Any analysis or evaluation of criminal justice policy will be flawed without a detailed appreciation of the way that competing policies are constructed and assessed. This article has accordingly warned against an indiscriminate use of the word “model” to describe the different tools which may be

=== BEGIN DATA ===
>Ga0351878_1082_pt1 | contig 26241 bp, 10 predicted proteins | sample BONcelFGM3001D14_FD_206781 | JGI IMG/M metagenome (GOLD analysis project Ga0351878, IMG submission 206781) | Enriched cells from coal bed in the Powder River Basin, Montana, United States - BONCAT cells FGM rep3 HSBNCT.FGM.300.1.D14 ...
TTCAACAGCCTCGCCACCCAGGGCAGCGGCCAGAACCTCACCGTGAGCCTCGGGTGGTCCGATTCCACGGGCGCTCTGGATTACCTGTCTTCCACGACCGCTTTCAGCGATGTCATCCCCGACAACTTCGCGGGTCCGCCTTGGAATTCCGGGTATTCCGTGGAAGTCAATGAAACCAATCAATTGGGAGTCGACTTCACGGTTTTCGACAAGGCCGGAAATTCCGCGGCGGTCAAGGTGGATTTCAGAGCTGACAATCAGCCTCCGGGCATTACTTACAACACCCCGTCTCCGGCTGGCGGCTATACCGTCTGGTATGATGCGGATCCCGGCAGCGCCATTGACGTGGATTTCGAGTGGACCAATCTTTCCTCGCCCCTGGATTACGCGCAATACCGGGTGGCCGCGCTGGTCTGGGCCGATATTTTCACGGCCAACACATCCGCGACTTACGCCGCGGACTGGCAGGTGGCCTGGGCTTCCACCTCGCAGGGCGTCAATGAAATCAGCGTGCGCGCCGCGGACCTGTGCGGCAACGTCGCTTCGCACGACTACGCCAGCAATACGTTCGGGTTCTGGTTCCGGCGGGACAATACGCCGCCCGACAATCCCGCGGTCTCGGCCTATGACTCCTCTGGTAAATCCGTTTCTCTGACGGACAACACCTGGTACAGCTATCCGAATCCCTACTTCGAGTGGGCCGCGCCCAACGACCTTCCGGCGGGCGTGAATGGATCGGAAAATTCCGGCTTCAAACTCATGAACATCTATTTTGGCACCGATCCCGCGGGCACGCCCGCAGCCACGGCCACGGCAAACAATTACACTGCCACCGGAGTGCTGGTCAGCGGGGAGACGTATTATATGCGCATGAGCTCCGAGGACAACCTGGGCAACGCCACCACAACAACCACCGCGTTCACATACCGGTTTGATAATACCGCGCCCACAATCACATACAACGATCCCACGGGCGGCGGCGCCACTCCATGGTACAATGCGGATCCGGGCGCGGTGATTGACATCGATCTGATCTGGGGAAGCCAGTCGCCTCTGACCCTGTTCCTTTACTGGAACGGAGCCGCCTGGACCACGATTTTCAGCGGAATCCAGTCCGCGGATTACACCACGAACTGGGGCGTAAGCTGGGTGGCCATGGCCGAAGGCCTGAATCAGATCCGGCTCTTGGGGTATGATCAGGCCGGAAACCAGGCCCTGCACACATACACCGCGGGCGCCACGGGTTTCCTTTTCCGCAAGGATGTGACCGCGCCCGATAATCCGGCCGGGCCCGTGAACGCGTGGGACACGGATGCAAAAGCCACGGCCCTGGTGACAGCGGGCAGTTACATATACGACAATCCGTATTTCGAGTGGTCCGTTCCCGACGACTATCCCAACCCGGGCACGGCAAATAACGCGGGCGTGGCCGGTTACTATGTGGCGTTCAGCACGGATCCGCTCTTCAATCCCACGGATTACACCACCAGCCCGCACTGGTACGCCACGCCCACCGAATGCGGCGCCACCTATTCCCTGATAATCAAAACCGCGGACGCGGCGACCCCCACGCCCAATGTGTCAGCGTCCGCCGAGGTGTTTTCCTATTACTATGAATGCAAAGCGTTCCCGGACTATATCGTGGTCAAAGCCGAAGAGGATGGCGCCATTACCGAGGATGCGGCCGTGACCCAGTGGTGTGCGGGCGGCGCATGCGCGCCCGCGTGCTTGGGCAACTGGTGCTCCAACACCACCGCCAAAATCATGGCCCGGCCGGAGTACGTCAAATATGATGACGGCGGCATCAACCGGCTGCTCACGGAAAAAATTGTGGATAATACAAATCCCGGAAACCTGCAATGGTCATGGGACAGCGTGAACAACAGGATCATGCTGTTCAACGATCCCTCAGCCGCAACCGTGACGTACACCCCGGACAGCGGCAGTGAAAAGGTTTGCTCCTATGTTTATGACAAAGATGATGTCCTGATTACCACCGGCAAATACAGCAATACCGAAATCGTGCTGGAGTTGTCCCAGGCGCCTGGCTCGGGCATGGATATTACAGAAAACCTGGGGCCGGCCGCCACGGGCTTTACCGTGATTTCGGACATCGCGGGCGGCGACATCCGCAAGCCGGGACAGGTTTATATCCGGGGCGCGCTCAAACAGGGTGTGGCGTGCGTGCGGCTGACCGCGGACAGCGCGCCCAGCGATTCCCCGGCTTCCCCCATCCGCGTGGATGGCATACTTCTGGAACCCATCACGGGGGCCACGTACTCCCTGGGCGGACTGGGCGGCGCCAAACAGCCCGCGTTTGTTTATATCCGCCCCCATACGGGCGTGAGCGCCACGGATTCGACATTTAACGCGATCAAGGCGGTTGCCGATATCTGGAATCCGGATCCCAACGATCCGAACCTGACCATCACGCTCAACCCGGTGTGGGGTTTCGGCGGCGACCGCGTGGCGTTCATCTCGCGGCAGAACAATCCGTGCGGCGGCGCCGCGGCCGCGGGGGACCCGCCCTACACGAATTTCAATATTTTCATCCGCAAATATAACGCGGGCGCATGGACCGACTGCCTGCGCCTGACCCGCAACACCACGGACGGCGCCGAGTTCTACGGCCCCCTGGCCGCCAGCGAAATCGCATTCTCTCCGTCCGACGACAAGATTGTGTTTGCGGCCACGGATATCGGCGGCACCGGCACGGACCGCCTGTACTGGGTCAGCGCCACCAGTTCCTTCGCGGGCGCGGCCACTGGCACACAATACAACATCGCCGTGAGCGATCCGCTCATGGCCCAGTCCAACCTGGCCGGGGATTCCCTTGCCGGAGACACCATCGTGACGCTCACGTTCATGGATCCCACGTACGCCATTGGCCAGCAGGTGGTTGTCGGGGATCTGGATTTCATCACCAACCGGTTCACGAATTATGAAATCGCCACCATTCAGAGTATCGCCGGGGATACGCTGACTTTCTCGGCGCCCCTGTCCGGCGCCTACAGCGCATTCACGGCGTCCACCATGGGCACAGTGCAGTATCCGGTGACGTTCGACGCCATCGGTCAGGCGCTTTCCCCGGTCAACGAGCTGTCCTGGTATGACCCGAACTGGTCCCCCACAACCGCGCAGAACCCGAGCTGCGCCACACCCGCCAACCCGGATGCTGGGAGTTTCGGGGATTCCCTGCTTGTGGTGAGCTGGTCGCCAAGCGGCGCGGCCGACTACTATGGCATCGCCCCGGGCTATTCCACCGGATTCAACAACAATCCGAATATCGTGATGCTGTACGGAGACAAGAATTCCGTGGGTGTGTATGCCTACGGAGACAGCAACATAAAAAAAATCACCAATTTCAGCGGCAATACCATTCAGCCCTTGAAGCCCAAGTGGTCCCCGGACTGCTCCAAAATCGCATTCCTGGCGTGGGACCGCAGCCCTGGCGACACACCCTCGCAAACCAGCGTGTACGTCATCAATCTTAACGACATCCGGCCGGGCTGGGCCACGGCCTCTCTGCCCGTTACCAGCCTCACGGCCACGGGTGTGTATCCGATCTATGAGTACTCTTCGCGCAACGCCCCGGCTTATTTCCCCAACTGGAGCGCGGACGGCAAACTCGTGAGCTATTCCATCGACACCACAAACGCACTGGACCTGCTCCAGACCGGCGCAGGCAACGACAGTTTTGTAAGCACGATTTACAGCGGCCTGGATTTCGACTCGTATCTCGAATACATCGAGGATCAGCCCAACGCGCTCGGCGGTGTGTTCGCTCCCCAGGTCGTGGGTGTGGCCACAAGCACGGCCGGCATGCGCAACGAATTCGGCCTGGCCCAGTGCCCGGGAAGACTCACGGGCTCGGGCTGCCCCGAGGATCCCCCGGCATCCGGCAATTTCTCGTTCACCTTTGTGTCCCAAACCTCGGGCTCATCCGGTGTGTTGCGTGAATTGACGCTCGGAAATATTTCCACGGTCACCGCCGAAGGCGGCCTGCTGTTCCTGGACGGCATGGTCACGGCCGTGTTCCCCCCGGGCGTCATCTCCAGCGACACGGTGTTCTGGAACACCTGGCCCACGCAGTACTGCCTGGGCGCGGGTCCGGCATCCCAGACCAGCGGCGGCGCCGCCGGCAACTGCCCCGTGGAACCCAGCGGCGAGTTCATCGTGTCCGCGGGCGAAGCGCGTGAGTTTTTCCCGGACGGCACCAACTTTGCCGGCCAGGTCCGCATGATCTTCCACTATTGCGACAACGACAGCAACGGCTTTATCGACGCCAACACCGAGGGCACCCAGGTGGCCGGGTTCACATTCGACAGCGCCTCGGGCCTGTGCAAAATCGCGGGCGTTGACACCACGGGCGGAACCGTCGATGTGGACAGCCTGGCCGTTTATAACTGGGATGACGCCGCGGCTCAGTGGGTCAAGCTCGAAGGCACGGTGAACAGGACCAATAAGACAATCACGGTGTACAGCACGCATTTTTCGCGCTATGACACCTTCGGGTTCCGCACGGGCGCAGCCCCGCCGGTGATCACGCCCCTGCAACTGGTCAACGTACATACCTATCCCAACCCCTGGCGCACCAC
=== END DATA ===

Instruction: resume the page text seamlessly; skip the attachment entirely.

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161. A proponent of the offensive approach might also carry out evaluation by study- ing the effect a piece of legislation has on the crime level. However, the fact that crime lev- els are unaffected does not necessarily mean that the legislation in some way fails to employ the methods of the offensive approach. For example, it might be because inadequate resourcing has hampered the enforcement of the legislation, or because there has been a lack of enthusiasm amongst enforcement agencies for the legislation. Note too that, even if crime levels were to fall, it does not follow that the new legislation is responsible. It would have to be shown that the reduction was caused by the new legislation as opposed to some other factor(s).